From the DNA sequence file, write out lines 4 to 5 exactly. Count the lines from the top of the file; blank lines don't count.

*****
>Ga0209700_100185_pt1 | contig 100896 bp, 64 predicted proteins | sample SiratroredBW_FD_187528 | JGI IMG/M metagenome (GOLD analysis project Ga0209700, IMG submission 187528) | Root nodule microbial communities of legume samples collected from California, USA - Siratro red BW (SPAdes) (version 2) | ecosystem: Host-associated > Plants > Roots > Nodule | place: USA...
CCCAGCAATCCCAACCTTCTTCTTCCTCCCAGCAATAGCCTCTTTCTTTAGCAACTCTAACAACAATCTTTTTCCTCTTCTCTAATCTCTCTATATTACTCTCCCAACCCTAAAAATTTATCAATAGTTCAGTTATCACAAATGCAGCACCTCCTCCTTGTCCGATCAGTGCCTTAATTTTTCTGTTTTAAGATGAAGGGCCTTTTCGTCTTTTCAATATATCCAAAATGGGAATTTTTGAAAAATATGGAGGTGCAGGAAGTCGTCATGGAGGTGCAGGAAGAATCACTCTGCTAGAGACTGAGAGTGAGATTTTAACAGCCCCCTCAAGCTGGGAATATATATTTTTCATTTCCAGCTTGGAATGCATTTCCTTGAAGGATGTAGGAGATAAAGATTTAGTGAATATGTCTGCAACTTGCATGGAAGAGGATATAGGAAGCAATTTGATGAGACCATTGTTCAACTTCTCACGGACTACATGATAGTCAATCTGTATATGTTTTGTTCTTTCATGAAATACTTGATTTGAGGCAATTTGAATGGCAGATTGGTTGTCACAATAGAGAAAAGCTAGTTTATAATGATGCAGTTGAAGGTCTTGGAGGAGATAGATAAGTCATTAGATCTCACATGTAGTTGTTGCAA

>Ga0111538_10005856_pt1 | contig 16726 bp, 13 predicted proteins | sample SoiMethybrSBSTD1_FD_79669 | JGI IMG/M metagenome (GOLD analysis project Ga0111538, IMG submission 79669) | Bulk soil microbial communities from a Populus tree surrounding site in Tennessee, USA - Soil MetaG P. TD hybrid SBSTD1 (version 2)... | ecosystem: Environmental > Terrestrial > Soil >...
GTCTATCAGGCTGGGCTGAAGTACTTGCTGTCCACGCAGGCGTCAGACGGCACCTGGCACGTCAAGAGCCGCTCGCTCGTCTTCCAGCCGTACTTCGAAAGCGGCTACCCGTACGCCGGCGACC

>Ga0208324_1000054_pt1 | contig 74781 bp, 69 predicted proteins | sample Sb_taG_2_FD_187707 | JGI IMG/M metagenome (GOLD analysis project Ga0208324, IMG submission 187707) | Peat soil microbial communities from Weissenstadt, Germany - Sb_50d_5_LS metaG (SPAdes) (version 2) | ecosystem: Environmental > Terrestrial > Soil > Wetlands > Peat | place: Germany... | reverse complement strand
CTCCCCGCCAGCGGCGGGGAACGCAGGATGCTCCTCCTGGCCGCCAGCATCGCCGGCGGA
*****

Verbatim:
GTCTATCAGGCTGGGCTGAAGTACTTGCTGTCCACGCAGGCGTCAGACGGCACCTGGCACGTCAAGAGCCGCTCGCTCGTCTTCCAGCCGTACTTCGAAAGCGGCTACCCGTACGCCGGCGACC

>Ga0208324_1000054_pt1 | contig 74781 bp, 69 predicted proteins | sample Sb_taG_2_FD_187707 | JGI IMG/M metagenome (GOLD analysis project Ga0208324, IMG submission 187707) | Peat soil microbial communities from Weissenstadt, Germany - Sb_50d_5_LS metaG (SPAdes) (version 2) | ecosystem: Environmental > Terrestrial > Soil > Wetlands > Peat | place: Germany... | reverse complement strand